While part of being millennial ready involves having a more agile approach to work patterns, such as home or flexible working, over a third of respondents to the survey saw no value in adopting such an approach. With disruptive alternative working models coming to the market such as Ziferblat – shared working spaces which charge by the minute with a capped day rate – agile working is obviously a growing phenomenon. Additionally, only a third of organisations had adopted a more informal approach to personal appearance.
“Part of attracting and retaining millennials is how your talent strategy focuses on organisational values and ethics,” says Sarah Barwell, Director of Three Partnership. “There is no doubt that competition for the best talent remains intense – and so those organisations that are not adapting their talent strategies to appeal to this group risk not only losing out on the best people – but also severely damaging their employer brand. There is no doubt that future leadership teams are going to look very different as millennials progress through an organisation and talent strategies need to evolve rapidly in order to appeal to what is a very different mind-set.”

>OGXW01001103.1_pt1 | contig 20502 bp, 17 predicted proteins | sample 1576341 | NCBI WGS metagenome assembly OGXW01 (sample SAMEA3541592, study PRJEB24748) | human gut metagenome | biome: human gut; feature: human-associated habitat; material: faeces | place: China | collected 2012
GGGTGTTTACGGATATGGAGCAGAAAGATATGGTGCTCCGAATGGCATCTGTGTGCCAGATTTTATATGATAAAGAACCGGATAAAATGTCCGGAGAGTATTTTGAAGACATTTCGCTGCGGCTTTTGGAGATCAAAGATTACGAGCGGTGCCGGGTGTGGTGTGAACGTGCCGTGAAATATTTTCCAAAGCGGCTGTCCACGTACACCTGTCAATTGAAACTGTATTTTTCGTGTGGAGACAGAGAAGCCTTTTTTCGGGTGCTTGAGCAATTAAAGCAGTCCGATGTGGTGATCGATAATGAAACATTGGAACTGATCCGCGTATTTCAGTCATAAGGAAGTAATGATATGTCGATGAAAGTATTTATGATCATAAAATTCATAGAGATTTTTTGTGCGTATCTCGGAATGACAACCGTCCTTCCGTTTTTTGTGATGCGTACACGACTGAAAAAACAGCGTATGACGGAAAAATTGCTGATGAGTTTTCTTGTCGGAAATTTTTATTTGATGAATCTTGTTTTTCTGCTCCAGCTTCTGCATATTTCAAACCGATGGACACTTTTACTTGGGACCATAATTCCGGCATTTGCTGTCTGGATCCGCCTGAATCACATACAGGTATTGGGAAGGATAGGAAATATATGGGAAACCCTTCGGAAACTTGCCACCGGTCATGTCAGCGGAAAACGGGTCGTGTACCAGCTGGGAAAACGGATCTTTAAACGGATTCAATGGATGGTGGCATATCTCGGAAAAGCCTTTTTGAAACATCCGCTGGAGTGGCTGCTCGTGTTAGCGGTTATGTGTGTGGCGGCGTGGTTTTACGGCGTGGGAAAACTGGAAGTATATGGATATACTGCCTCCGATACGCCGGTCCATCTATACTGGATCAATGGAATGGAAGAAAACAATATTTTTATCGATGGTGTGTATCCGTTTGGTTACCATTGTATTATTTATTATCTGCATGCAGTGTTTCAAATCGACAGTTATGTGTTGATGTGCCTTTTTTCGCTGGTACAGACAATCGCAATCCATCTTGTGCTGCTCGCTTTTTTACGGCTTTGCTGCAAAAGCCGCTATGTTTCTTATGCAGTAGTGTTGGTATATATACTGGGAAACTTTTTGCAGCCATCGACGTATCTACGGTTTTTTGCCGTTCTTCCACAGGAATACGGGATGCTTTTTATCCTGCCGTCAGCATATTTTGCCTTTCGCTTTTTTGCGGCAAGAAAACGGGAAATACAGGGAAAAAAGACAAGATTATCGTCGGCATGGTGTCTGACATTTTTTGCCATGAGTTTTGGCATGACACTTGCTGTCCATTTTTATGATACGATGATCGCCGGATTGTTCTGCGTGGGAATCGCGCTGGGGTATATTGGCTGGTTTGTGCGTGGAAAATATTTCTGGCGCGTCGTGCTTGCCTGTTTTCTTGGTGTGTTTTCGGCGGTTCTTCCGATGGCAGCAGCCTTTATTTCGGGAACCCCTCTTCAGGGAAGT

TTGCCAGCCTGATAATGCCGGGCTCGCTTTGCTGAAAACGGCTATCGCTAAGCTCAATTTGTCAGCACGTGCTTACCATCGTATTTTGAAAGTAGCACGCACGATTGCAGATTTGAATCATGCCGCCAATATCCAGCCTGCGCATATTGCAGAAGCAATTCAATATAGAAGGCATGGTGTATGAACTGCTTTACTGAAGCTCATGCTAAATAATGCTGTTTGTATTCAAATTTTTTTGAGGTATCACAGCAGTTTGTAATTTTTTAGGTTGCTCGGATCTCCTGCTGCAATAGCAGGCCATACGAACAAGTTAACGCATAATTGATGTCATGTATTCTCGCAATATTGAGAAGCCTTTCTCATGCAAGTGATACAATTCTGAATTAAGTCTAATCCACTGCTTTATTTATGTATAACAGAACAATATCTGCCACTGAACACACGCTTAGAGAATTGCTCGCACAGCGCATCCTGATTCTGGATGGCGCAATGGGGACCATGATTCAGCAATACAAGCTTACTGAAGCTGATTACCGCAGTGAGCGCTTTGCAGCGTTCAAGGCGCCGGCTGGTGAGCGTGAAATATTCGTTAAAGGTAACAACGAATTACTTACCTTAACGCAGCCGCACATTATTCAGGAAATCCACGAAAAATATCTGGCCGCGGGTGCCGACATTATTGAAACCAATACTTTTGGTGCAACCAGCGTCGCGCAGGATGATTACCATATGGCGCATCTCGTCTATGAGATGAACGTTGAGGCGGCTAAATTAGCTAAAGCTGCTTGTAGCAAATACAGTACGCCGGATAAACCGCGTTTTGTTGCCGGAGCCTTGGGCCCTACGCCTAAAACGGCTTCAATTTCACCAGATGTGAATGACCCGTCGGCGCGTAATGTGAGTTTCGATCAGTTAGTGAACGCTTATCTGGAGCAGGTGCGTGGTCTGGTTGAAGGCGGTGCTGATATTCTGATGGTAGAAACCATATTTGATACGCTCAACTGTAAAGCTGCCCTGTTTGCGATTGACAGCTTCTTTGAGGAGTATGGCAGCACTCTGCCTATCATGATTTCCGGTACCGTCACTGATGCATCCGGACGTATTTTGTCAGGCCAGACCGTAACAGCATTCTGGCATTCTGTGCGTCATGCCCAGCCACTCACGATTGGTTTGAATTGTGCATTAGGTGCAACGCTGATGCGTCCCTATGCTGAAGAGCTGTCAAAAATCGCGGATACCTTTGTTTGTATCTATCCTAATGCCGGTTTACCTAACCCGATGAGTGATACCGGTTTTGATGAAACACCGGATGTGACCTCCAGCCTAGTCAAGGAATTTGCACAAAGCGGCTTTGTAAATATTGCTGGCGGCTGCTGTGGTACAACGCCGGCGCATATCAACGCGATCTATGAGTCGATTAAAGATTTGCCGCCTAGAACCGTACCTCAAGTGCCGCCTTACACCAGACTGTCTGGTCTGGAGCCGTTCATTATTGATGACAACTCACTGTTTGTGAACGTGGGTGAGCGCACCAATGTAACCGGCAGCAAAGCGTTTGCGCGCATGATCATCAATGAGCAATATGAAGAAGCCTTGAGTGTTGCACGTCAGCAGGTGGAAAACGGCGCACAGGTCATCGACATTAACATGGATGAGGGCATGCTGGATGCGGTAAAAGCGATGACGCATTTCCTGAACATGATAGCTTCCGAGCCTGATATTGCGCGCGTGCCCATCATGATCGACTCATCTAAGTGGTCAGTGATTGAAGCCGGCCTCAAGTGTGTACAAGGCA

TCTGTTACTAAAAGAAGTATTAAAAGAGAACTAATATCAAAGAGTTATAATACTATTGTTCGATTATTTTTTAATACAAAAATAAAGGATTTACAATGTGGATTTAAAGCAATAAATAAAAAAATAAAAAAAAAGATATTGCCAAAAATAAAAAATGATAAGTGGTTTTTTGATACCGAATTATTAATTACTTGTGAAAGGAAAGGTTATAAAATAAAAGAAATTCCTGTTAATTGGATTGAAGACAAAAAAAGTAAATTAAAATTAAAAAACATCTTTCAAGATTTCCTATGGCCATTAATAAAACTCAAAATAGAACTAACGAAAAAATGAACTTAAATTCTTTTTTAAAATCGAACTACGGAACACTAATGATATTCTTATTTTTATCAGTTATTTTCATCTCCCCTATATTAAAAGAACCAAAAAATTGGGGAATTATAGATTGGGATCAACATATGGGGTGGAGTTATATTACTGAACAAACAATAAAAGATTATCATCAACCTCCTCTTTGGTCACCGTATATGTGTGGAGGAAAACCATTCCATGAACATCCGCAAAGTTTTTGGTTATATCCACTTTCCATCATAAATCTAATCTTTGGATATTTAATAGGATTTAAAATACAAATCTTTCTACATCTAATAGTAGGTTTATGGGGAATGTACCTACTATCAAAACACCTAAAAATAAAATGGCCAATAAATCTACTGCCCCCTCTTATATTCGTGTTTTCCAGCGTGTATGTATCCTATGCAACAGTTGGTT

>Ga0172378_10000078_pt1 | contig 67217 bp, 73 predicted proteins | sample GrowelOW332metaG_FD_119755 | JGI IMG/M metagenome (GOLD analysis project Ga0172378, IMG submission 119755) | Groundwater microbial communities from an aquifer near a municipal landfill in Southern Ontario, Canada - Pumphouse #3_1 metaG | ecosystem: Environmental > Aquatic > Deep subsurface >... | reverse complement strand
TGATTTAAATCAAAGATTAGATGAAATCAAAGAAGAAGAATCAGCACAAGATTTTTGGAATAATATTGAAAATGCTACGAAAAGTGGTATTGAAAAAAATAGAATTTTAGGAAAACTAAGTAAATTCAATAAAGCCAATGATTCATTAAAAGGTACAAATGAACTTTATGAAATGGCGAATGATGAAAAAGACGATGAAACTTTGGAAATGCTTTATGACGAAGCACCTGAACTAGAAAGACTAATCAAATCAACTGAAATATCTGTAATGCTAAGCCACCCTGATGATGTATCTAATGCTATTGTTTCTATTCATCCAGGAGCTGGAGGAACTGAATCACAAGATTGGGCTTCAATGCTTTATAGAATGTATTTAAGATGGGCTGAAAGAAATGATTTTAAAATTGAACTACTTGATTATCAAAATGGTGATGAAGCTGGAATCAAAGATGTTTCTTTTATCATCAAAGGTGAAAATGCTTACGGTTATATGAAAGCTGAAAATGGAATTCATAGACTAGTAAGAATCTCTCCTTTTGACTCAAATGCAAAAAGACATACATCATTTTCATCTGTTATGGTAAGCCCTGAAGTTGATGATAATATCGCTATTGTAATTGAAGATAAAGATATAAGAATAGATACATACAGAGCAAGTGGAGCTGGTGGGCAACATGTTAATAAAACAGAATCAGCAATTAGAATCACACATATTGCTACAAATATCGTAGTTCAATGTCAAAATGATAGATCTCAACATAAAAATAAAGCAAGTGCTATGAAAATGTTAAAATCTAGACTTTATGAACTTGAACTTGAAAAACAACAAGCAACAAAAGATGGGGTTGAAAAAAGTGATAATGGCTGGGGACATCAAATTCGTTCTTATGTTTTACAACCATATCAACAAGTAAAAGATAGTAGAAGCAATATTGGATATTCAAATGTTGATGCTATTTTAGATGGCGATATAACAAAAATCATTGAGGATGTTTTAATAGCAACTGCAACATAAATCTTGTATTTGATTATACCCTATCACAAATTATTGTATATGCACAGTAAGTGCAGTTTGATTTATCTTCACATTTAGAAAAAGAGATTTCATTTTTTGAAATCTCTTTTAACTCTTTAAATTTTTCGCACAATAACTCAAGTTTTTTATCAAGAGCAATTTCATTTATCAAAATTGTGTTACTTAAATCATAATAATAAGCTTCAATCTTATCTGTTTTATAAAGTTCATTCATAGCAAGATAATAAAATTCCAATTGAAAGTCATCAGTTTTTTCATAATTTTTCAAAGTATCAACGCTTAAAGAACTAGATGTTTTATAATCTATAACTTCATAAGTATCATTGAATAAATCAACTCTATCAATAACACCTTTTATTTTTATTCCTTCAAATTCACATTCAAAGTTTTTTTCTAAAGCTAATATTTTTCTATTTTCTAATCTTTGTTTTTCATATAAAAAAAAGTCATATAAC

On a more positive note, over two thirds (68%) of respondents said that social media played an important part in their organisation’s talent attraction strategy signalling a realisation that that millennials use newer channels when looking for opportunities such as Glassdoor to check out employee ratings, corporate Instagram accounts to get a sense of the organisation’s goals, values and corporate culture. Even Snapchat has now become an employer branding tool as it allows potential talent to see what really goes on behind the scenes of companies they may be interested in.
“It’s all very well knowing where to look for these people – but if there is a disconnect between what millennials want – and what your talent management strategy delivers, then arguably all your attraction efforts could be a waste of time. Understanding what motivates and inspires this future talent is really important and often that’s around a commitment to flexibility and work-life balance; a recognition that reward isn’t just about pay; a demonstration of social value and access to varied opportunities. And in an era where organisations could feasibly be looking at five different generations in the workforce, it’s about having a strategic people plan that addresses different generational needs and wants.”